Ask a group of children what they want to be when they grow up and at least one is bound to say a firefighter. This week's Hometown Hero is one who grew up to do just that, but he doesn't just do his work to serve and protect the community. He works to help his fellow first responders as well.
Patrick Wiley, 42, of Meadville is a Meadville Central Fire Department captain and has been in the department for 17 years. His experience began as a 15-year-old as a volunteer with Vernon Central. This father of three was following in the family footsteps and a firefighting heritage that goes as far back as his great grandfather.
“Probably from the time I could talk I loved fire trucks,” he said. It was something he always wanted to do. So much so that he even takes on additional shifts and work as a volunteer with West Mead No. 2 and as a paramedic with Meadville Area Ambulance Service.
“If somebody says the excitement doesn't play into it they are lying to you,” Wiley said. “But I do love to help people.”
As a part of his position, Wiley mentors and helps train firefighters on probation in the department. He also said he likes to have students ride along with him to show them skills. It is his informal work outside of the station that is additionally meaningful to him.
His anonymous nominator emphasized the help he offers to fellow first responders who might be suffering with post-traumatic stress disorder. Wiley said 25 years on the job means he has seen things that can be hard to shake, and he said he finally turned to counseling to help himself.
“If I am willing to admit it, you can too,” he said he wants others to know. He informally started to get the word out that he is someone others can talk to who has been there in those difficult situations. Currently he speaks with about six others.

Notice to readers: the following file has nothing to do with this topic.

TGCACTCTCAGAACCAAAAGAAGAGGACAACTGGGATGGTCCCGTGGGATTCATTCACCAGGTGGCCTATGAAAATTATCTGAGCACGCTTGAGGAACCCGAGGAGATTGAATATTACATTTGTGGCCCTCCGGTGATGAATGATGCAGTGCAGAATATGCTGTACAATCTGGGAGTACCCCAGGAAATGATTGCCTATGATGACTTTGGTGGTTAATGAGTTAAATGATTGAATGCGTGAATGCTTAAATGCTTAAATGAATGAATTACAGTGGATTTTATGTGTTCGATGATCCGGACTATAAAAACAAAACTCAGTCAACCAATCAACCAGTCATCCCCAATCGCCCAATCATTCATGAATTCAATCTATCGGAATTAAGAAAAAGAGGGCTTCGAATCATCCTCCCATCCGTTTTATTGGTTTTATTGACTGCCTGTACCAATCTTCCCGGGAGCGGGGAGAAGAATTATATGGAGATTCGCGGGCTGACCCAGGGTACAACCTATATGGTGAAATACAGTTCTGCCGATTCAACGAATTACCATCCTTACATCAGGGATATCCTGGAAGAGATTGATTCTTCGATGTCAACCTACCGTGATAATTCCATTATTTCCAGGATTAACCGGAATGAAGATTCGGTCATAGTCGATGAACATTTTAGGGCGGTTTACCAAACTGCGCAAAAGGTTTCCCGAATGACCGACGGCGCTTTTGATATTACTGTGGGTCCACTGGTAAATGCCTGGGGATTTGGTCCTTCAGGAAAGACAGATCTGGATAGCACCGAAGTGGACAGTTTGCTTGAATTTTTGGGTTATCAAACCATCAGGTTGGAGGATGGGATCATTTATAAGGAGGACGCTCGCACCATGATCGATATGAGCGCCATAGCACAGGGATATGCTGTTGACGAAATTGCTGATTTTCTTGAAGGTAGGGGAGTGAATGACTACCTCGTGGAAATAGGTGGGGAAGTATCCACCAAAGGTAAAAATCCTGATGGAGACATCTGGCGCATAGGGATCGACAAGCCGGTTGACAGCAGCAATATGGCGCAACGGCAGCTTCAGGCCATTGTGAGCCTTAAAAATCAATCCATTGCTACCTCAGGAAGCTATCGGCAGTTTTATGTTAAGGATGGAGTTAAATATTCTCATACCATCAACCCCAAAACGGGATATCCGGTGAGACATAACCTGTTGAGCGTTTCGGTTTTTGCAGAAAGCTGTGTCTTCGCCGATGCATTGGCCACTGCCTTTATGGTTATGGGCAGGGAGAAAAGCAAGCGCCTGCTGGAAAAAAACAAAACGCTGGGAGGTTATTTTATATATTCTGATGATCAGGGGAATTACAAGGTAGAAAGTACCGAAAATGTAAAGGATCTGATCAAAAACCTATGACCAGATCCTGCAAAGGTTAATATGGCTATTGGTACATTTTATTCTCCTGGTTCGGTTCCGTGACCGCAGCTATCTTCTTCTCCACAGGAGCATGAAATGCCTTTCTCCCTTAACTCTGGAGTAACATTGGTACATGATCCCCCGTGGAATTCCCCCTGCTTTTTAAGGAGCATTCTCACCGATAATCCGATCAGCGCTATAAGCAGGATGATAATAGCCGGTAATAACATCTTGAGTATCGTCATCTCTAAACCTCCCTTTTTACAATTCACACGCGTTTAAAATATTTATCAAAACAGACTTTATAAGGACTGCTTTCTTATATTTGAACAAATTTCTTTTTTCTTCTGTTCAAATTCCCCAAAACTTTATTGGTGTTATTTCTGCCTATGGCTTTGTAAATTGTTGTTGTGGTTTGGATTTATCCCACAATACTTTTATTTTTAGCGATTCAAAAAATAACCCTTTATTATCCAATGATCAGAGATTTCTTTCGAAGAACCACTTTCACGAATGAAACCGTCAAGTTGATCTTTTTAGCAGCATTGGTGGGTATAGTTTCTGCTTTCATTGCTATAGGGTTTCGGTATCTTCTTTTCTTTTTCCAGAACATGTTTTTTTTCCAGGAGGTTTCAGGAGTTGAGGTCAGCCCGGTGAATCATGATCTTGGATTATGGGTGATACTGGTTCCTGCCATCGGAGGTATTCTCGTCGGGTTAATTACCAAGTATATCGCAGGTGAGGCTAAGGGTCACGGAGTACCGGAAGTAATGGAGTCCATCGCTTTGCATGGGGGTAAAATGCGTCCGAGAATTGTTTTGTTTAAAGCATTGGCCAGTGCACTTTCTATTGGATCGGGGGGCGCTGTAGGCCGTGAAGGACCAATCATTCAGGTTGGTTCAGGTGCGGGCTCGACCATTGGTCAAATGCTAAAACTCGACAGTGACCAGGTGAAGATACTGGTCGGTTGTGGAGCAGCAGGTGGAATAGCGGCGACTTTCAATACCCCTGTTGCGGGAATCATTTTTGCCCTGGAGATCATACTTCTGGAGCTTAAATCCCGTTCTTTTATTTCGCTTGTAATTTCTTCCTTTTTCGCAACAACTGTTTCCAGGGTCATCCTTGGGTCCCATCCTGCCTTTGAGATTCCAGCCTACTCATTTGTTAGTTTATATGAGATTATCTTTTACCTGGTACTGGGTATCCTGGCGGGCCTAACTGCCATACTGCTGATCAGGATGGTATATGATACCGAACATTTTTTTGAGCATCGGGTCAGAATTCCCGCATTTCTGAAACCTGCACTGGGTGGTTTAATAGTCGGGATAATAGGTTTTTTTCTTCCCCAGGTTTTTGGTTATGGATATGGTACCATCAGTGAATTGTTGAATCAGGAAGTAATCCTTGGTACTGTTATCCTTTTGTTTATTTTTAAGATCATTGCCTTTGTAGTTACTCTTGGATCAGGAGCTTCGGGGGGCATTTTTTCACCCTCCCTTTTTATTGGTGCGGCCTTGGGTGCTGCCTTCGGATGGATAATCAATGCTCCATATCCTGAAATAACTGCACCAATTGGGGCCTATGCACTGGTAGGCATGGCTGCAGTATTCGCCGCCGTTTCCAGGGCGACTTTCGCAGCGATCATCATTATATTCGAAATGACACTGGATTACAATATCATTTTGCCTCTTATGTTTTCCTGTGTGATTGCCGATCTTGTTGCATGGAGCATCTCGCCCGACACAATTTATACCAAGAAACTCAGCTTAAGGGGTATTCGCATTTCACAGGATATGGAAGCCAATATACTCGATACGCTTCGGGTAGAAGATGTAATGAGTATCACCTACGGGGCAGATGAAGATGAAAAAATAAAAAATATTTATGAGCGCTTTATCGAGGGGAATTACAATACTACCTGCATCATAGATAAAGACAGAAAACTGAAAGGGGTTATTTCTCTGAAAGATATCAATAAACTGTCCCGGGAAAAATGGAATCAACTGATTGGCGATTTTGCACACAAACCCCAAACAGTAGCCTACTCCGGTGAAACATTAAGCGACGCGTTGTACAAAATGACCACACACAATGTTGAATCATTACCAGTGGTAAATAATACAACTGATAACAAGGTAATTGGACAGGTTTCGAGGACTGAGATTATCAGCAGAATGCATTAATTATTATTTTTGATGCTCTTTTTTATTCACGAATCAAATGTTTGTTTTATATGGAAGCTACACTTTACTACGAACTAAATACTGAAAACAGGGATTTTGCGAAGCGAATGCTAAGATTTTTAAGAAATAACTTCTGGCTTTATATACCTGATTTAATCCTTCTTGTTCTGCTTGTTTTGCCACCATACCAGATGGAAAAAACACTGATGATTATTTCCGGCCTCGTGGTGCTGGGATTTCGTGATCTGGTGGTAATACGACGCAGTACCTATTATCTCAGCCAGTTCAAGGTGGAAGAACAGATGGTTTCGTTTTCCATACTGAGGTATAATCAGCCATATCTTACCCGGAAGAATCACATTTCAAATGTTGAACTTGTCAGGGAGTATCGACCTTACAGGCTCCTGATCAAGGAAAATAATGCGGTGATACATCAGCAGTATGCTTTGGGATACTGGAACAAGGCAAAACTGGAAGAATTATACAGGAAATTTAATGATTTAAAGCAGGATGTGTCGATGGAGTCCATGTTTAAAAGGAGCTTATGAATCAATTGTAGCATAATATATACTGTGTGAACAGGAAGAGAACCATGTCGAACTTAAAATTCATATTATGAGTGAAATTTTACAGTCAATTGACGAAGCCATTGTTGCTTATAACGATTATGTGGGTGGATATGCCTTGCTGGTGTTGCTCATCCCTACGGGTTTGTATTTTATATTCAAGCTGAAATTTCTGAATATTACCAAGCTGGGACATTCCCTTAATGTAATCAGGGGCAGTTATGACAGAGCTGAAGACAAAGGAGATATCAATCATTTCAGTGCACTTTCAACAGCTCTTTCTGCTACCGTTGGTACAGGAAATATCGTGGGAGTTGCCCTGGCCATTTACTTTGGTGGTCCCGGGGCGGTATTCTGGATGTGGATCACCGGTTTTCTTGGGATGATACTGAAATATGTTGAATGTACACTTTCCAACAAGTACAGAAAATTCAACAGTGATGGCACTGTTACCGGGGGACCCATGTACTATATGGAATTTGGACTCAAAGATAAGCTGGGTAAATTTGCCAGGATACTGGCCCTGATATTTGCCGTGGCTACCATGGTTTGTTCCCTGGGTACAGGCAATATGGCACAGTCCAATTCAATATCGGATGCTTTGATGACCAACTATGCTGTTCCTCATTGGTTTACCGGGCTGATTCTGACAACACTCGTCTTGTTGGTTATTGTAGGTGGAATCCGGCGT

“I'm trying to use my experience to help other people at this point so they don't have to go through what I went through. It's a tough life and tough job and everybody thinks they are Superman, but we're all human,” he said.
Wiley tries to be an additional person of support for those dealing with PTSD from their work as firefighters. Sometimes it is difficult to share experiences with friends and family, so it helps to have someone who can relate.
“If you don't have family and friends to support you, you have to have a support system,” he said. “You try to suck it all in, and I'm trying to show people you have to let it out. You have to talk to somebody.”
It can be hard to find the right counselor, and talking to someone can be a good first step.
“I make it known if they want to talk I''m willing to help,” he said.
Wiley also is active in Toys for Tots through the Lake Erie F.O.O.L.S. (Fraternal Order of the Leatherheads), and he also takes it upon himself to collect food for local food pantries as well as the food locker at Meadville Area Middle School. On his own he has collected several thousand pounds of food, he said.
“I've seen the area deteriorate over the years I have worked, and there are so many needy families, and there are only so many services that can help them,” Wiley said.
His wish is that more people would support their local fire department and, if nothing else, to reach out to their neighbors and others if they see someone in need.
“Neighbors don't talk to each other. If they truly want to bring their community back they need to get to know each other,” he said.
To nominate a Hometown Hero, send a brief couple sentences why that person is deserving to email@example.com with “Hometown Hero” in the subject line. Please include a daytime phone number and email address if possible.